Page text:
How OLED Lights Work

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Published on April 03, 2012 with No Comments

The layers of OLED lights including a cathode, emissive layer, emission of radiation, conductive layer and anode. The layer of organic materials is situated between two electrodes, the cathode and anode. All of it is deposited on a substrate and the organic materials are electrically conductive. Organic semiconductors help cause the illumination.

The original basic polymer OLEDs were made of a single layer. Modern OLEDs have a bilayer structure with a conductive layer and emissive layer. The latest OLEDs use hole and electron-transport materials to improve quantum efficiency. When OLED lights operate, voltage is supplied across the OLED. The anode is positive with respect to the cathode and a current or electrons flows through the device.

A vacuum process is used to create efficient OLED lights using small molecules. This is the technology first developed by Dr. Tang at Eastman Kodak. Usually the term OLED refers to these types of devices, though the term SM-OLED is also used.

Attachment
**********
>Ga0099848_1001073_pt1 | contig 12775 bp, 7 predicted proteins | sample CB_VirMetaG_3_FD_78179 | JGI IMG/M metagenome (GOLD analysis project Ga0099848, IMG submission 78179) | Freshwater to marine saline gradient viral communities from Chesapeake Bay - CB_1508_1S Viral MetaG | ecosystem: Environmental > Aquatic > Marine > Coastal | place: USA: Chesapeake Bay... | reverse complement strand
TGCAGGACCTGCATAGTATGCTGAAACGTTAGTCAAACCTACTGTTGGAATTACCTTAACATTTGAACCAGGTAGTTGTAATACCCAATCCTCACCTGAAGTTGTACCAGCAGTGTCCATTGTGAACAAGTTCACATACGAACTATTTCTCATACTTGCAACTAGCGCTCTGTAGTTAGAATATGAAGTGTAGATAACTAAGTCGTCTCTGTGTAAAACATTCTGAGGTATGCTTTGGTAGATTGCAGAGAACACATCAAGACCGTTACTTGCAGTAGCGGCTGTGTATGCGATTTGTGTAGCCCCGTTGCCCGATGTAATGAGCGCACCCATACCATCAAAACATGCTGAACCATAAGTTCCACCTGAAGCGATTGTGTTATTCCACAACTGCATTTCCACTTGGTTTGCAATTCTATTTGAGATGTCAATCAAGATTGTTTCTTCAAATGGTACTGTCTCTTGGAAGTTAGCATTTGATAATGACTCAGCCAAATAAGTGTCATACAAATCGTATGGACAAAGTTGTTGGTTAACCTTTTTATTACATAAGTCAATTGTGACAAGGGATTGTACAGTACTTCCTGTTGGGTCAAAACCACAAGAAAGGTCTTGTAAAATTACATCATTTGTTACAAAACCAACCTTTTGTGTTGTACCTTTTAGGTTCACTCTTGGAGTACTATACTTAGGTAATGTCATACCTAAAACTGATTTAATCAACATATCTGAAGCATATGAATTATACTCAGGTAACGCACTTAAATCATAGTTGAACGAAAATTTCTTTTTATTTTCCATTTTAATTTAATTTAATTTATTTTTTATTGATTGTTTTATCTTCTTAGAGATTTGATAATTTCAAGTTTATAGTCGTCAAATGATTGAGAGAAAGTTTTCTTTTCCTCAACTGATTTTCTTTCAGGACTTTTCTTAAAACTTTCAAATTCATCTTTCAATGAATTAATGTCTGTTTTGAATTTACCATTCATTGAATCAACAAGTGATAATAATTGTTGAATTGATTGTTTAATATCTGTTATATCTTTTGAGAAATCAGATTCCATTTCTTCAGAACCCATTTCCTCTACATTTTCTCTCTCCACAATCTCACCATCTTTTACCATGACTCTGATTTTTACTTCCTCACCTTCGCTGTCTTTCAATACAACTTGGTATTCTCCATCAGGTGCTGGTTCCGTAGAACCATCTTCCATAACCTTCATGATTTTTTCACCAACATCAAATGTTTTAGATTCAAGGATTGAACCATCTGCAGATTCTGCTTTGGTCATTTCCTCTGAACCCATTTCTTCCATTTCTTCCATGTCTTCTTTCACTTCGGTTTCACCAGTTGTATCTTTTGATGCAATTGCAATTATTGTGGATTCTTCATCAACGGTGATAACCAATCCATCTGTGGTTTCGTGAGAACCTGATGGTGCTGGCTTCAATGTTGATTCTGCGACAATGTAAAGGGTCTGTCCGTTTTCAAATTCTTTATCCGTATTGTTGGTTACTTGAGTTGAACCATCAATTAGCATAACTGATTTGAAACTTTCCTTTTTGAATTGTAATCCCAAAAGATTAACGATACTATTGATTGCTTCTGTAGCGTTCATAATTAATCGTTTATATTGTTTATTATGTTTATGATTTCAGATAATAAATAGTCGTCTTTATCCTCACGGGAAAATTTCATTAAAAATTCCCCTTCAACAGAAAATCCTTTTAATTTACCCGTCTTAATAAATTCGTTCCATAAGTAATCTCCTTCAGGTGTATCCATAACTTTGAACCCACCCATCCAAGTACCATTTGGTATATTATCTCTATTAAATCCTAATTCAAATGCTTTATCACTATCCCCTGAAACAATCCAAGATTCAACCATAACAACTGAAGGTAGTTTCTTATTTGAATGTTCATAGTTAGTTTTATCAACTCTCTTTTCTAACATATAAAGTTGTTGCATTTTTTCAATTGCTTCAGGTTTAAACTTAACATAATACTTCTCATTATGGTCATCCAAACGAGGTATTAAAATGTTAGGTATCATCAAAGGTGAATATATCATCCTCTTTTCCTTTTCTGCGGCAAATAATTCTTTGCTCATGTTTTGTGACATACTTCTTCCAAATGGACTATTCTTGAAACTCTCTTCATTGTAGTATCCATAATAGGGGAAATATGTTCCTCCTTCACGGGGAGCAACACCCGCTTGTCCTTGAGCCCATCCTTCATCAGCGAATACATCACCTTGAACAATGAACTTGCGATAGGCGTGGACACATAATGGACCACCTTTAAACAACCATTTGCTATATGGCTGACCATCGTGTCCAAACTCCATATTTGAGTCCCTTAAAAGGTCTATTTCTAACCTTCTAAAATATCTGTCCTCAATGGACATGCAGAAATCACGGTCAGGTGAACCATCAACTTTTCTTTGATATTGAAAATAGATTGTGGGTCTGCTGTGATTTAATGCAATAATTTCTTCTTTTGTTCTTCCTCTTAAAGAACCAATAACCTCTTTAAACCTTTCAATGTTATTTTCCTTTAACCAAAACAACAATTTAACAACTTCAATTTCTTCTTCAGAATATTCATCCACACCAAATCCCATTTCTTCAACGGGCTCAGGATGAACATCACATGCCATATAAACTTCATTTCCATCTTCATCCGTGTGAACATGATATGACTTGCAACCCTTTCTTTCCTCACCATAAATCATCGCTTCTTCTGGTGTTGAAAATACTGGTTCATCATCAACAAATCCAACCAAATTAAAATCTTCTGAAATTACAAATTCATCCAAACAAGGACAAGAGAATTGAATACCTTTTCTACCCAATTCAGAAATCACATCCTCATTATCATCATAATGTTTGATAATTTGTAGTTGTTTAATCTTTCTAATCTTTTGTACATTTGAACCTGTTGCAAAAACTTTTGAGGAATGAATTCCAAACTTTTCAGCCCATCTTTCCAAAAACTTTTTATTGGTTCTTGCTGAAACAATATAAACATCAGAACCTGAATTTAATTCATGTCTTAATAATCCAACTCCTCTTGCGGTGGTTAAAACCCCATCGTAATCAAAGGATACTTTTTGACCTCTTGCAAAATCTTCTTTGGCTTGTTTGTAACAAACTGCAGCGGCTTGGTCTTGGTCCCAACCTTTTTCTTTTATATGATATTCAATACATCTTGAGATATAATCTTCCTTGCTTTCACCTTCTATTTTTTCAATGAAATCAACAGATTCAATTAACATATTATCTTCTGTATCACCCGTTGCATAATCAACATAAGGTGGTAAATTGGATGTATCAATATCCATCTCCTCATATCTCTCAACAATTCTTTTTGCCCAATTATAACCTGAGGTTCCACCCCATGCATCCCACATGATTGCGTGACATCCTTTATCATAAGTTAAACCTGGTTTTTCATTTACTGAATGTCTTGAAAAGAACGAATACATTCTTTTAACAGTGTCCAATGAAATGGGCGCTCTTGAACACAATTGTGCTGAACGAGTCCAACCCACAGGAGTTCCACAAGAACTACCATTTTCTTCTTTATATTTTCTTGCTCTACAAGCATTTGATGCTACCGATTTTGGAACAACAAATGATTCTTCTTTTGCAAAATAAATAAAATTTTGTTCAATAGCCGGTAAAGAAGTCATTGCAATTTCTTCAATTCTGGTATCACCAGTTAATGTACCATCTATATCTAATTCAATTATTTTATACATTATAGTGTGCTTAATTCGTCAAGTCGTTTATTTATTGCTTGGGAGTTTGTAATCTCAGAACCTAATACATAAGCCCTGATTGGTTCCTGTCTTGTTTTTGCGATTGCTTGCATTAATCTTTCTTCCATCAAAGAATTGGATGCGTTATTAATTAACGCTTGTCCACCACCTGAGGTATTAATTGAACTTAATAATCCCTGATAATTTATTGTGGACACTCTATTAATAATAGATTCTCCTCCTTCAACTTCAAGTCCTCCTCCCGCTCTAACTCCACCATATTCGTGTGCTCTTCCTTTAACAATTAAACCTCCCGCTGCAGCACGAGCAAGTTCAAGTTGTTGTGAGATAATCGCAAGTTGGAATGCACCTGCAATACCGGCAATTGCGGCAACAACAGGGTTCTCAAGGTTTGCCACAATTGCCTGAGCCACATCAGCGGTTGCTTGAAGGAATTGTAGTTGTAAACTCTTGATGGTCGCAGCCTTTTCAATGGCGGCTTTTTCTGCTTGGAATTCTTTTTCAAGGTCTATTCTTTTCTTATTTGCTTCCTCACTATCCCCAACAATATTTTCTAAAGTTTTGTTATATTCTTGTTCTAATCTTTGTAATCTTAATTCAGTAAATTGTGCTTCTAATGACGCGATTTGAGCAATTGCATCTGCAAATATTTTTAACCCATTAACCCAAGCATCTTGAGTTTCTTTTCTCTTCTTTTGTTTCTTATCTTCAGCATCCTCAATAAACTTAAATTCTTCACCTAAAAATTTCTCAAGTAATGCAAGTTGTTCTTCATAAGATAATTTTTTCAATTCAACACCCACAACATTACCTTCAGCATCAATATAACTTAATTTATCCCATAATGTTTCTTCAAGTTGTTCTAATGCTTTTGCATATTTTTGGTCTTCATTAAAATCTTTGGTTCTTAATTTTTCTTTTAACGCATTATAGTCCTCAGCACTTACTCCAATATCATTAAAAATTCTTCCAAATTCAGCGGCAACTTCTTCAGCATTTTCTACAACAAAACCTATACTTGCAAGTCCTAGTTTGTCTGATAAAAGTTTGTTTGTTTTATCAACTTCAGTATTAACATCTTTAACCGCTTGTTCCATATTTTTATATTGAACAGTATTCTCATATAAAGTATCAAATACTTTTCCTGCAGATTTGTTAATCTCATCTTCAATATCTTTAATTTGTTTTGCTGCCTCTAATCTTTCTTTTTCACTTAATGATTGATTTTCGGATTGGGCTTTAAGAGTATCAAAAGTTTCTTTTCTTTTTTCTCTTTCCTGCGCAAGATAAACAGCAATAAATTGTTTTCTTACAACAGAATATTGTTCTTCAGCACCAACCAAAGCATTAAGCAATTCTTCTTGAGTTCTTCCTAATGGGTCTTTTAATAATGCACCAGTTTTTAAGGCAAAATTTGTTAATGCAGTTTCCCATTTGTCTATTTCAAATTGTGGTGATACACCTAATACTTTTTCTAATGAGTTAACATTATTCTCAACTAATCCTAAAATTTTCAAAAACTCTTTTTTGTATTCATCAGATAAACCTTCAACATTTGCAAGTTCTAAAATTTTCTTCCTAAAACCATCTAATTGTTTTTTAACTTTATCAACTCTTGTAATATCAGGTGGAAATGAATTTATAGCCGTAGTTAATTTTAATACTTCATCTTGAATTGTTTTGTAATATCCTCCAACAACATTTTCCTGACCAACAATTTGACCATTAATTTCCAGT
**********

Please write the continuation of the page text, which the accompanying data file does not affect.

Polymer light emitting diodes (PLED) are also referred to as light-emitting polymers (LEP). This means OLED lights are emitted when the electroluminescent conductive polymer is connected to an external voltage. A small amount of power is used to produce the light, making polymer OLEDs very efficient. They are usually used as a thin film for color displays and do not use vacuum desposition.

OLED lights are also created by using phosphorescent organic light emitting diodes in an efficient manner. The quantum efficiency of OLED lights using phosphorescent materials is nearly 100 percent. This makes it possible for such OLED lights to have brightness as high as 10,000 cd/M2. They achieve solid state lighting with high brightness and white emission.

Various device architectures and structures are used to get different types of light including bottom or top emission; transparent OLEDs; stacked OLEDs; graded heterojunction and inverted OLED. Patterning technologies determine the patterns of light emitted. Backpane technologies drive pixels properly for use in high resolution displays and AMOLED displays.

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